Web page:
• Our main Purpose as human beings on this planet is Love. To Love, and to vibrate with Love. This is a teaching I have come across a lot, and I love it (pardon the word choice). Everything comes from Love, everything goes to Love. As Ginger Doss sings, "There is nothing to fear when it's Love that you come from. / There is nothing to fear when it's Love that you're made of." Sound familiar? I've quoted it before, because it's awesome. Love is not just Romance, in case you needed that reminder. Love is bigger than anything. And the Love of the Gods, of the Universe, is truly boundless and unconditional, beyond human comprehension. Every day I strive to work in Love, with Love, for Love. You might call me a Priestess of this energy/force.
  • Death, or Loss, is something that I think about a lot, and Priestess for people a lot. I've often said, in circles especially around Samhain when we honor our ancestors, that I am lucky that Death has kept its distance from me so far, but I feel a lack of connection to many people who have lost people very close to them. One day, of course, I will experience this. It is inevitable that I will eventually lose multiple people who are very close to me. But so far, those I've lost haven't left enormous holes in my life. I have frequently found myself the only person at a funeral or wake holding everything together, being strong, not just in show, but in earnest. I didn't know then that what I was doing, what I have been doing for years, was Priestessing. I was holding, and continue to this day to hold space for people who are grieving. As a child, at funerals of older family members who I didn't know very well, I was often looked at strangely as people commented that I did not cry. They joked that I had no feeling. This never bothered me, although I thought perhaps it should. But as I've recently been thinking more about my work as Priestess, and what kinds of things I Priestess, I've come to a new understanding of my relationship with Death and Loss. I cried when my pets passed away, initially. Some much more than others. But after the initial cleanse, there were no more tears. I took on the duty of putting them to rest. And I create videos in their remembrance. (Mystery. Sierra. Kitty Lizard.)
  • Recently, another family member passed. Again, they were not close to me. It took me some effort to connect to the event, realizing that to their closest loved ones, this was a devastating blow. So while I didn't need any healing, I knew they would, and I did my work not for my own grief, but for the departed soul and those left behind. Nothing to interfere with personal will--which I hope I don't have to specify to many of my readers by this point, but just in case you're new here--but sending them Love and healing. Here again, Love and Death work in concert.
  • Thinking back, I remembered other times I was a Priestess of Death. One vivid memory, when I was working as a housekeeper at a medical facility. I entered a room I had cleaned multiple times before, with or without the patient there. This day she was there, and I was forewarned by a nurse that she was dying. We didn't know when it would happen, just that the medical team thought it would happen soon. I've told this story before, so you can skip ahead if you've heard this one. As I was cleaning, I saw and felt someone behind me, tall, and wearing black. I stepped out of the way to avoid them and said "Excuse me," I saw and felt them so close. When I turned, there was no one there. A favorite poem of mine came into my head then, and I began to recite it, out loud, in the room of the sleeping patient while I finished dusting and cleaning:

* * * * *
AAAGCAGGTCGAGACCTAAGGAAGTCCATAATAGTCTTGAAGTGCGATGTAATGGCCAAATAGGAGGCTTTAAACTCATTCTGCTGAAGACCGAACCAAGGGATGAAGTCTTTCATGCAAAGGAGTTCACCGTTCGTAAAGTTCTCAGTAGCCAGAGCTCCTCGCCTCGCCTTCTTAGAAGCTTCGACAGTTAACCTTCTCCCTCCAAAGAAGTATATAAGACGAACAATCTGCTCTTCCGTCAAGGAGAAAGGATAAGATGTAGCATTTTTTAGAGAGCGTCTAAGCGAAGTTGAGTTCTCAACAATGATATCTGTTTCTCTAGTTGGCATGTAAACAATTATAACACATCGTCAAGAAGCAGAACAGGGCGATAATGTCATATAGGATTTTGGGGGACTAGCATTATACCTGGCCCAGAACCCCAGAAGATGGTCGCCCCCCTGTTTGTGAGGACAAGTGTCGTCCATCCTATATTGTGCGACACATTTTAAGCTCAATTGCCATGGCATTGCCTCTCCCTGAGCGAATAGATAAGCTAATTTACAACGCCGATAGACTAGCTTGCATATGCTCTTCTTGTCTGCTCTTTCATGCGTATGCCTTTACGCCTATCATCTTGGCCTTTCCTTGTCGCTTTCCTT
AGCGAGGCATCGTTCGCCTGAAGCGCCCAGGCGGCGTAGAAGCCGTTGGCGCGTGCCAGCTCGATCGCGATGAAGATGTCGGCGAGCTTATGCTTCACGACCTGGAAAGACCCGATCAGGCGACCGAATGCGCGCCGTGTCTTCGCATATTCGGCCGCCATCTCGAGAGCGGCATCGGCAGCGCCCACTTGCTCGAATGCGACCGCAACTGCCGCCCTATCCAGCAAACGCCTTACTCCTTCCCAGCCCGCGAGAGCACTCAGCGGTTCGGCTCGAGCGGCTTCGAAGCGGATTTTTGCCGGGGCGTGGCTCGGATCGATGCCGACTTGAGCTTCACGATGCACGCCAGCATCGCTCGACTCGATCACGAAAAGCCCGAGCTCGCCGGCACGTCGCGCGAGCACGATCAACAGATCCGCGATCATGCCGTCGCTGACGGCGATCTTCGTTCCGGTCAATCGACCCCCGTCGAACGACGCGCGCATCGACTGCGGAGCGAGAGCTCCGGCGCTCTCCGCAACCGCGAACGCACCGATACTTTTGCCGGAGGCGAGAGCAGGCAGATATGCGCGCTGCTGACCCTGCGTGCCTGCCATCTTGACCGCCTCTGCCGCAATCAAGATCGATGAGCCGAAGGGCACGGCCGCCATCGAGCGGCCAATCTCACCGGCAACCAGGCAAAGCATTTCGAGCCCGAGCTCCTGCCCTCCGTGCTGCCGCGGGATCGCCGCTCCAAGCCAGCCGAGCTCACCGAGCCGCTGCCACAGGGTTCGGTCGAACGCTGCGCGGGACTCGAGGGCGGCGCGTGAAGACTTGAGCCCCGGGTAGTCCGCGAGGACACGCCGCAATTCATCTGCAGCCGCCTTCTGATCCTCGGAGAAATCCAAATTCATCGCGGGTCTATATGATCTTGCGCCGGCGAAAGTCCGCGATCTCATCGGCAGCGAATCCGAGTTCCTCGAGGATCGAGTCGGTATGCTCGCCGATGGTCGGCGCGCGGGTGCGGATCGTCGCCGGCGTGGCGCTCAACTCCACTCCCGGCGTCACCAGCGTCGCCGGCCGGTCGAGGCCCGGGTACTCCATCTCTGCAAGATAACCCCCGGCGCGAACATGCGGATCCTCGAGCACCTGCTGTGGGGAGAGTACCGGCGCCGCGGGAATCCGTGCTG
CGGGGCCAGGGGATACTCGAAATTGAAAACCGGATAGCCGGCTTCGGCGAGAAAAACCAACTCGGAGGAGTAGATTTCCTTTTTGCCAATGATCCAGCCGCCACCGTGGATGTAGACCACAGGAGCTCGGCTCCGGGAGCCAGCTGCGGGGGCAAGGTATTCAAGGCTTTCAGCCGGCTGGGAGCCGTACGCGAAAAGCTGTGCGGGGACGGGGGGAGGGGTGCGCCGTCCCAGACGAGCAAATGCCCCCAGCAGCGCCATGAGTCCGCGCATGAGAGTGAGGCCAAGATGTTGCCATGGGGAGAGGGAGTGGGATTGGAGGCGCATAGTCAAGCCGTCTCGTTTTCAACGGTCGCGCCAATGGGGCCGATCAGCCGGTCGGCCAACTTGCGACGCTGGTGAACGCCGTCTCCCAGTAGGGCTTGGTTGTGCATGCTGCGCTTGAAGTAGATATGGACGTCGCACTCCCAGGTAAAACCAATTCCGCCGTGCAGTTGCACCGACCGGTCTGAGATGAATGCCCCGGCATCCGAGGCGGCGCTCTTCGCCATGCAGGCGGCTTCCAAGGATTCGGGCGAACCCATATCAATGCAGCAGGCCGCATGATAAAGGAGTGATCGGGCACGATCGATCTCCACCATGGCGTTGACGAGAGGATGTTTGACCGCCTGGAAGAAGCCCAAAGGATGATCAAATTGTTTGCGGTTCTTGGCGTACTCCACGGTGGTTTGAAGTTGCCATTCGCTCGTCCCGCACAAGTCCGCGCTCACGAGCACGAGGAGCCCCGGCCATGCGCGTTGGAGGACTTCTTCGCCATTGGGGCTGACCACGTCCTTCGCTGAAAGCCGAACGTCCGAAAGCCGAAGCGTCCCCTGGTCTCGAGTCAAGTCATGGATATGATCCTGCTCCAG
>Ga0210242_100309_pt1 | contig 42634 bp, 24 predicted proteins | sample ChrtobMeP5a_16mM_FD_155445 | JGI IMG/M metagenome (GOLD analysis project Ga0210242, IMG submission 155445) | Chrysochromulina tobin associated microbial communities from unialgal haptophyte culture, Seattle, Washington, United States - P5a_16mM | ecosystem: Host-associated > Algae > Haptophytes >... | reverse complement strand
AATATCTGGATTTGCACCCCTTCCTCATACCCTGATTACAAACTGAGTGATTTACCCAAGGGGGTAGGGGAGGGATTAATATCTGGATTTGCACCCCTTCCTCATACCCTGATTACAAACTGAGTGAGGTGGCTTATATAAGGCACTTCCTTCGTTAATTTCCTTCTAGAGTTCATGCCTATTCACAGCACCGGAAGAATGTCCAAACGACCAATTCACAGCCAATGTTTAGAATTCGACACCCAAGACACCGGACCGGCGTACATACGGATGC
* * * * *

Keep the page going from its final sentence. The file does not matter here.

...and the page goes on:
Because I could not stop for Death
He kindly stopped for me
The carriage held but just ourselves
and Immortality
 
We slowly drove, he knew no haste
and I had put away
my labor, and my leisure, too
for his civility 
 
We passed the school where children played
Their lessons scarcely done
We passed the fields of gazing grain
We passed the setting sun 
 
We paused before a house that seemed
a swelling of the ground
The roof was scarcely visible
The cornice but a mound 
 
Since then 'tis centuries, but each
feels shorter than the day
I first surmised the horses' heads
were toward Eternity 
--The Chariot, Emily Dickinson 


  • I finished cleaning and went on to the next room. The next day, I was told that the patient had passed away later that morning. I also learned then that her name was Emily.


  • I do believe the figure I saw/felt in the room was Death, in some form. I've rarely seen beings of Spirit with my physical eyes, even in my periphery. The only other time I can recall physically seeing a Spirit was my grandfather, shortly after his death, when I was a child. It is one of my earliest memories. This instance in the patient's room was unlike any other I've experienced. The presence I felt was so strong and concrete that, as I said, I actually moved out of the way and spoke to it, so much so did I think a real, tangible person had walked into the room behind me. I've also seen the Spirits of my previous cats for brief seconds. But never other human-esque figures, besides those two examples.